According to the park’s website, the monicker was first attached to what is now Wheeler Peak, the tallest point in the park and the second tallest in Nevada. It was given that name by Lt. Col. Edward Steptoe of U.S. Army Corps of Topographical Engineers in 1855 while Jefferson Davis served as secretary of the War Department.
After the Civil War, in which Davis served as president of the Confederacy, an Army mapping expedition headed by Lt. George Montague Wheeler, named the peak for Wheeler and the Jeff Davis tag was shifted to shorter nearby peak.
In May the Reno newspaper reported that, even though statues of Confederate leaders were being torn down in New Orleans, there was no clamor to erase the Davis name from the 12,771-foot peak. The penultimate paragraph of the account stated, “By today’s standards Jeff Davis is an unlikely choice that appears out of step with contemporary naming practices. But modern standards don’t undo prior names which means, for the foreseeable future, the name of a Confederate president will maintain a place of honor in Nevada.”
Actually, such a mountain top name change took place a couple of years ago. After bearing the name of President William McKinley for 98 years, the tallest peak in North America in Alaska was renamed to its original native name, Denali.
Today, the Las Vegas newspaper reports on the front page in a story that first appeared online four days ago that there are now a couple of bids to remove the Davis name. The newspaper said two applications have been filed with the state and national naming boards to eradicate the Davis name and replace it with some other name, perhaps one of its Indian names.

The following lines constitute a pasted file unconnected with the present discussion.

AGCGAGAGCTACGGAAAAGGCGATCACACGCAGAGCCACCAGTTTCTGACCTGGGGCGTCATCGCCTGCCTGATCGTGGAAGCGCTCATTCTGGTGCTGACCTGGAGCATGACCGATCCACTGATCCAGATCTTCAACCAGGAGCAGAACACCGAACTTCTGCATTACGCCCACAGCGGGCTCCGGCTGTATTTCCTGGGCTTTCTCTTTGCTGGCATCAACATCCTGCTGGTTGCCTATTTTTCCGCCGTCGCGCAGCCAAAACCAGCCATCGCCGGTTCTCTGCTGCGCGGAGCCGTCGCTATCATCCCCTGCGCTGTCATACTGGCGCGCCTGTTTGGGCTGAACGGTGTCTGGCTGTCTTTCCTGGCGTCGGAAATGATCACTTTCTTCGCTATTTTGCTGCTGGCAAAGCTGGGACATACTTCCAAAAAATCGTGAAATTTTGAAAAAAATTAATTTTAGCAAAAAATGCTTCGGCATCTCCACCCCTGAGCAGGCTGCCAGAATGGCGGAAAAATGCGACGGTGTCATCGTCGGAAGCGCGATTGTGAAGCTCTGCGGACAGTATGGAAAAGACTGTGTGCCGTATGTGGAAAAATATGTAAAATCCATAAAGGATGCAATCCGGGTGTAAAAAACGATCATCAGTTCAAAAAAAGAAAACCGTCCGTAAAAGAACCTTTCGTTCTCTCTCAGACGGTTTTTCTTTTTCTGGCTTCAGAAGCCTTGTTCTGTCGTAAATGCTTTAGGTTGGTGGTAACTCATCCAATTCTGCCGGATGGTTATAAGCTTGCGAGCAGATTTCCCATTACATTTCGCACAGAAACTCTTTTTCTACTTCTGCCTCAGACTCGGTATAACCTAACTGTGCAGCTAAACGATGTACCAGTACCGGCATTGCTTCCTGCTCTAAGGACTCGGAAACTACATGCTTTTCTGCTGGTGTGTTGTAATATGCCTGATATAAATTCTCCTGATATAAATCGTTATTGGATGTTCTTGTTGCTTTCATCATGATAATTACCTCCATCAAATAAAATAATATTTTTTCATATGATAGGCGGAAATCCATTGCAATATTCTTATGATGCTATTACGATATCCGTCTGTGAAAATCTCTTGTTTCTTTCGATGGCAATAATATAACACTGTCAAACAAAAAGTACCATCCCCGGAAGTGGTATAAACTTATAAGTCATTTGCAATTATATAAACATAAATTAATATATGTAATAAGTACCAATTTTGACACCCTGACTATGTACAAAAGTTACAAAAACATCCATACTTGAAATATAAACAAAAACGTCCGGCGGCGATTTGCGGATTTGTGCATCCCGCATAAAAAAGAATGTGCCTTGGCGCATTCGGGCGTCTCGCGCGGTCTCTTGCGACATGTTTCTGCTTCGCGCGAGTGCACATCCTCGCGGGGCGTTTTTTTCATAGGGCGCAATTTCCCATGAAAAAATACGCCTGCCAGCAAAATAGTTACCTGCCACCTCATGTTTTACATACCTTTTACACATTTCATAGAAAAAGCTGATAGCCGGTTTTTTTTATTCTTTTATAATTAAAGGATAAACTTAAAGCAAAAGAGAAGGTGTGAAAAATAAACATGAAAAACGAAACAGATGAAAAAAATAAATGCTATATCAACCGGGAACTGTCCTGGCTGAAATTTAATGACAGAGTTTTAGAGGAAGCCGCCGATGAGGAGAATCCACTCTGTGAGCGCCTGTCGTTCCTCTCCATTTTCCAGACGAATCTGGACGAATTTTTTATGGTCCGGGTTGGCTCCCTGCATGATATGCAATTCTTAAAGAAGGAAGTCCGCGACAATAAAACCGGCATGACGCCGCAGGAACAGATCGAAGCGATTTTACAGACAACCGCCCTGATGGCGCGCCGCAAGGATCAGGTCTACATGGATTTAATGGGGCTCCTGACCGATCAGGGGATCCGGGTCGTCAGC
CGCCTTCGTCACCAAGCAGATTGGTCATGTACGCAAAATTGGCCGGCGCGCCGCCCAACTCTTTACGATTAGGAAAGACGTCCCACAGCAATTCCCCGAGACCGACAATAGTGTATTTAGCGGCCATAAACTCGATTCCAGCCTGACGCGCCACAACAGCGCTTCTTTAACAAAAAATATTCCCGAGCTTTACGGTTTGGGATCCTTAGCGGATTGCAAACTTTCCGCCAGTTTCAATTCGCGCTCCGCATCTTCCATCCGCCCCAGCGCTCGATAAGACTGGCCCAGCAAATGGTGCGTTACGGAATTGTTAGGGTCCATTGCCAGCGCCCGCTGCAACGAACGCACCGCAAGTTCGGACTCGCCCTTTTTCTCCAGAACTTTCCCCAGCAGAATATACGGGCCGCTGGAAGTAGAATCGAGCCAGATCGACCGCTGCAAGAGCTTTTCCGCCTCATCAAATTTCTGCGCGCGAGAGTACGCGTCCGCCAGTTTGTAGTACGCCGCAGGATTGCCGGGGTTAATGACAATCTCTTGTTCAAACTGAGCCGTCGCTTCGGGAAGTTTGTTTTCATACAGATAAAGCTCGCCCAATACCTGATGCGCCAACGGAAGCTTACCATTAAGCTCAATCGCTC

The paper reports that one name change application calls for renaming the peak for Las Vegas civil rights leader James McMillan. Another calls for naming the peak for Robert Smalls, an escaped slave who fought for the Union.
Apparently the Utes dubbed Wheeler Peak as Pe-up and Shoshones called it Too-bur-rit. Unclear what if anything Jeff Davis Peak was called.
The September meeting agenda for the Nevada State Board on Geographic Names lists an action item in which a peak in White Pine County would be named Smalls Peak. There is no mention as whether what it is currently called, if anything.
According to Dennis Cassinelli in a piece in the Elko Daily Free Press, political correctness has been whitewashing Nevada geographical names for years. Colorful names like Chicken Shit Springs and Squaw Tit Butte have disappeared from maps simply at the whim of squeamish government mapmakers.
What’s in a name? A peak by any other name is just as tall. History has not changed. Just forgotten, along with the lessons that should’ve been learned?